Fall Is Here. Are You Ready For The Worst Seasonal Cash Crunch?

When I was in the restaurant business in New York, I was always happy to get out of the dog days of summer.  Everyone went away on vacation and we were finally getting back to normal.  After the first couple of weeks of school, people felt comfortable getting back to eating out and making my restaurants hum again.

We always did well as we moved through the Fall and into the December holiday seasons and like most restaurant owners, I should have looked up from the euphoria of office parties, families dining out, friends gathering for celebratory lunches. I was busy and buying more from my suppliers, paying more in labor and collecting substantial sums in sales tax. 

Once the buzz subsided and everyone attempted to adhere to their New Year’s resolutions, they got their credit card bills and decided to slam on the brakes – and the restaurants slowed down.  Now this all sounds fine and logical but the first couple of years I went through it, I wasn’t really prepared to pay all the December supplier bills, additional payroll taxes, hefty sales taxes and the increased heating and fuel bills.  Basically I was in that deep gulf of the winter down turn caught between a dramatic decrease in sales and all the heavy bills I incurred throughout December.

On top of this there often came insurance and license renewals and the new year came on.  This is one of those humbling moments that have taken me years to figure out.

You have heard me say this before in my articles, but now is the time to plan your cash management.  You need to sock extra cash away as the winter snows and slow nights are coming and what you do now will have a dramatic effect on how much stomach lining you lose during the down months.

NYSRA February 2019 728×90

Forecast sales by week, for the next 3 – 4 months and then start building a labor budget.  You can adjust labor and keep your food and beverage spend under control but you have no control over your base rent, insurance, untilites.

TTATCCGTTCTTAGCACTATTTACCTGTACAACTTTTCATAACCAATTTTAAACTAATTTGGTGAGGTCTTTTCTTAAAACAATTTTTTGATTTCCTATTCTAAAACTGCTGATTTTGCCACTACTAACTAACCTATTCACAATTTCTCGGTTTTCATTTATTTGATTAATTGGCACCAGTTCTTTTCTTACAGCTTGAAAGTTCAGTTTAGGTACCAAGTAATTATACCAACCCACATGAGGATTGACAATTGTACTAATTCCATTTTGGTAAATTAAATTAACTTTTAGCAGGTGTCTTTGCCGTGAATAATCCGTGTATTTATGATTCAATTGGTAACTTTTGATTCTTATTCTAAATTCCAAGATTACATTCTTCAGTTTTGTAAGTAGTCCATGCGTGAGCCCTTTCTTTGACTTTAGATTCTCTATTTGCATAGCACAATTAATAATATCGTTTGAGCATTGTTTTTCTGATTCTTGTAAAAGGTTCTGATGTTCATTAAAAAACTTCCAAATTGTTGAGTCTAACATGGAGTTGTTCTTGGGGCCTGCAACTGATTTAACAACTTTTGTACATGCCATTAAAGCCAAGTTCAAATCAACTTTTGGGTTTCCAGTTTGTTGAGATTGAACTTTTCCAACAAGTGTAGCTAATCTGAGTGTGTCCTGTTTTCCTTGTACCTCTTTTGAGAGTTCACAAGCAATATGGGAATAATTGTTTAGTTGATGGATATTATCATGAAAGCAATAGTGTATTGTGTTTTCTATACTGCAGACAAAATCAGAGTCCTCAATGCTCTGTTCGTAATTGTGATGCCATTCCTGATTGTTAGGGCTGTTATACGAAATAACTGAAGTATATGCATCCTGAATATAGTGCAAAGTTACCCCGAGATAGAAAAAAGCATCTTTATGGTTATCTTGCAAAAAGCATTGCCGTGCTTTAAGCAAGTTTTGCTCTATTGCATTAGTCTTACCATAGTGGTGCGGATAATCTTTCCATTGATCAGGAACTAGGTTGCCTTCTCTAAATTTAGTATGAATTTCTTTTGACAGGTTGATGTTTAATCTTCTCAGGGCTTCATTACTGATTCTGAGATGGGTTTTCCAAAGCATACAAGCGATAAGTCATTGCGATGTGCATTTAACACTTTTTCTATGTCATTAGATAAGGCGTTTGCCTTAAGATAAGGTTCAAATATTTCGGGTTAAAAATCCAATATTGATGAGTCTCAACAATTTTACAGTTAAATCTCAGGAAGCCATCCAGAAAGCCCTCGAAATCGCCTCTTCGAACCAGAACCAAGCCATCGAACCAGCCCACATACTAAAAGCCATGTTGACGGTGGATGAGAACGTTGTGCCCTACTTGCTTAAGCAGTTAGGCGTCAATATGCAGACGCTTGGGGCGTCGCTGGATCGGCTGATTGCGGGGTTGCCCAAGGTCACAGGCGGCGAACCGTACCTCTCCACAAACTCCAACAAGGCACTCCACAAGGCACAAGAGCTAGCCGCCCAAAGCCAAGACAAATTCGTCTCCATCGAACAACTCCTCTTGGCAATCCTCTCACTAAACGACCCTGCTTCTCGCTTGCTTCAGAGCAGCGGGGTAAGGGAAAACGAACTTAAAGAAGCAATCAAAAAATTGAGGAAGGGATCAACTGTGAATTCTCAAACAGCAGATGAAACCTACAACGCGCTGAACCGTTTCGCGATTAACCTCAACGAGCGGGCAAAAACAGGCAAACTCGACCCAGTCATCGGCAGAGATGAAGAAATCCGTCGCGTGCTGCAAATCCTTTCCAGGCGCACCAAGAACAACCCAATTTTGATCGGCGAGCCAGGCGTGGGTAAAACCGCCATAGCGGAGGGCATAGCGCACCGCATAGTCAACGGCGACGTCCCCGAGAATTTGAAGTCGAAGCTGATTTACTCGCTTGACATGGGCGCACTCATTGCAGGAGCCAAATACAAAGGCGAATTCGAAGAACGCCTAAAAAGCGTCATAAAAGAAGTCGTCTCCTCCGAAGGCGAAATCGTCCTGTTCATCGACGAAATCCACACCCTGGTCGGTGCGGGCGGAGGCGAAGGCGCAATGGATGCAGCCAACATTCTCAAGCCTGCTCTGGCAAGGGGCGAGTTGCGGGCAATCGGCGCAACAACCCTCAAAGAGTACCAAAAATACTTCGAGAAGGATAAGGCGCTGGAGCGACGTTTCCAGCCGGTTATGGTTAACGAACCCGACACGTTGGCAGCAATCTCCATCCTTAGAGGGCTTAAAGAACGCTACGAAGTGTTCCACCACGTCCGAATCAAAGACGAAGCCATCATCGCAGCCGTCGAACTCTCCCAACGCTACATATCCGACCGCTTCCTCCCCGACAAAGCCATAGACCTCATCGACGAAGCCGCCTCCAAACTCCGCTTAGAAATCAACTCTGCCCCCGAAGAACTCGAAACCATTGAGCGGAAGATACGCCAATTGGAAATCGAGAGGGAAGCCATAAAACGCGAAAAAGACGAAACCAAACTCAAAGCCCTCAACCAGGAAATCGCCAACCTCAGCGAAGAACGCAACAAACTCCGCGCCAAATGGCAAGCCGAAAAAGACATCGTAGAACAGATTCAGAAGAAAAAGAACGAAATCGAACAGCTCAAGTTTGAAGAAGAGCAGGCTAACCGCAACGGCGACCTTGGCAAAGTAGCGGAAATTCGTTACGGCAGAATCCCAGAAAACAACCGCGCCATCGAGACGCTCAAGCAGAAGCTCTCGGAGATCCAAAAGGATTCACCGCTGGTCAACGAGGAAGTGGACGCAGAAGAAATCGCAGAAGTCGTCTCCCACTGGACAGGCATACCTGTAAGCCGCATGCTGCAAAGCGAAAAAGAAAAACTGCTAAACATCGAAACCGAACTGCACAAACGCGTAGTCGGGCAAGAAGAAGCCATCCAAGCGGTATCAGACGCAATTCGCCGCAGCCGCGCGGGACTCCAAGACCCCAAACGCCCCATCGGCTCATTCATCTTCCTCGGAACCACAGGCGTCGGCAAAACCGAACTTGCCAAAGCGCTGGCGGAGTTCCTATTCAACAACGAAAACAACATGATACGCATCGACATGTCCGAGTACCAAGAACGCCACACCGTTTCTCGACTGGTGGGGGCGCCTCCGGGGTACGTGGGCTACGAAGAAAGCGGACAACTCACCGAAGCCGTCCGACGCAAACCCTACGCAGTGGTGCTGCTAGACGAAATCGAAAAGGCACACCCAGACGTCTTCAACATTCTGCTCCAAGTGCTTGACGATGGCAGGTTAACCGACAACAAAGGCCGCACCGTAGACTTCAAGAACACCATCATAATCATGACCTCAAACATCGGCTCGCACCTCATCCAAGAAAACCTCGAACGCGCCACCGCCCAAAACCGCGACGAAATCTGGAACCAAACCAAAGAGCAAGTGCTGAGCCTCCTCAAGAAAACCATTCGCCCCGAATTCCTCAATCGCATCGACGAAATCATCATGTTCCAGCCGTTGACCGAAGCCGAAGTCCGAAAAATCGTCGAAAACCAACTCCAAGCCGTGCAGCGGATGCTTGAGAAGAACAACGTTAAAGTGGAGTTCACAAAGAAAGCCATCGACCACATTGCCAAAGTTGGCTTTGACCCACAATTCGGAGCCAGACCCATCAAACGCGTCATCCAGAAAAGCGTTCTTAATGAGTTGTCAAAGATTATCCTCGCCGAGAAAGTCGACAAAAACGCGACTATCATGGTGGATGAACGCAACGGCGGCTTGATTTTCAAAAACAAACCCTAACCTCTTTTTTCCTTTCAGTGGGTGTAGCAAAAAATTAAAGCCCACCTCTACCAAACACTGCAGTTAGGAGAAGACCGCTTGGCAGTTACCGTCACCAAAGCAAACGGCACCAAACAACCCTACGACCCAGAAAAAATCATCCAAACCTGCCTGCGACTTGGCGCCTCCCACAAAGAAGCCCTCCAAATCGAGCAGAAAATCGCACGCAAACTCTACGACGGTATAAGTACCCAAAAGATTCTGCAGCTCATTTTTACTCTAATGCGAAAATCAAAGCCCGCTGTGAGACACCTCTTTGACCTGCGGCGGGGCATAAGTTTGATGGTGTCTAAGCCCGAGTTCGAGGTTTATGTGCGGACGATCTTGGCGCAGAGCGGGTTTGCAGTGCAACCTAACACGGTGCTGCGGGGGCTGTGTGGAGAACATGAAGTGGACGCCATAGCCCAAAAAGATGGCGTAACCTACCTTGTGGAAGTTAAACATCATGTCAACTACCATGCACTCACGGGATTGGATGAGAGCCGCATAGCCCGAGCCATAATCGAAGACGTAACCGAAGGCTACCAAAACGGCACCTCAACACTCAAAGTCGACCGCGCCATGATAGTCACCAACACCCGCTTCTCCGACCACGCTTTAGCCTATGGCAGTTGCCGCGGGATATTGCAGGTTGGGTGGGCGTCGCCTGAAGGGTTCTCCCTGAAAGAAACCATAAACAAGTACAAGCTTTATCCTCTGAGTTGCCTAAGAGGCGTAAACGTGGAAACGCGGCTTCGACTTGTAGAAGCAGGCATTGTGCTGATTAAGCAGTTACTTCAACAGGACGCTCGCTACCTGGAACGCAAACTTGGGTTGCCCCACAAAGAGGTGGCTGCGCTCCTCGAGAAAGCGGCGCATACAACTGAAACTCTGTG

Next make sure that you impound every sales tax dollar the day you collect it into a separate bank account – DO NOT  TOUCH THIS MONEY – it’s not yours! You will thank me later.

Be more aggressive than ever in your purchasing and menu pricing. You can get a higher price for food and beverage during the holiday and if you are really paying attention to your purchasing you can boost your margins dramatically.

Don’t overstaff except when absolutely necessary. This is a game of dollars and every one you save will be there for you when you need it.

Lastly, you can do what many smart business owners have done to ride the wave.  They get some supplemental working capital to insure that they won’t fall short during these questionable months.  I remember having 5 restaurants open through one of the worst winters in the region.  I was spending more money on plowing parking lots, offering 2 for 1 discounts to drive people to my restaurants and paying for employees to be in empty dining rooms.  If I didn’t have a cash reserve – I would not have made it.

Think about it – be prepared!

Questions for Dave? Write to dsederholt@sfscapital.com

David Sederholt
David Sederholt is a multi-discipline entrepreneur who has launched and built numerous companies in specialty finance, foodservice and commercial real estate over 40 years. After owning, financing and operating over a dozen restaurants in his career he found a niche in serving small businesses seeking financing and strategic advice. For 10 years he served as Chief Operating Office of Strategic Funding Source, Inc., (now called Kapitus). David has also been a Managing Partner at a boutique investment bank and a specialty commercial real estate firm. He is a regular guest lecturer and contributor to business and industry publications as well as serving as a Board member and advisor to numerous companies and non-profit organizations. He is currently owner of Ragnar Partners, LLC, a private investment and advisory firm.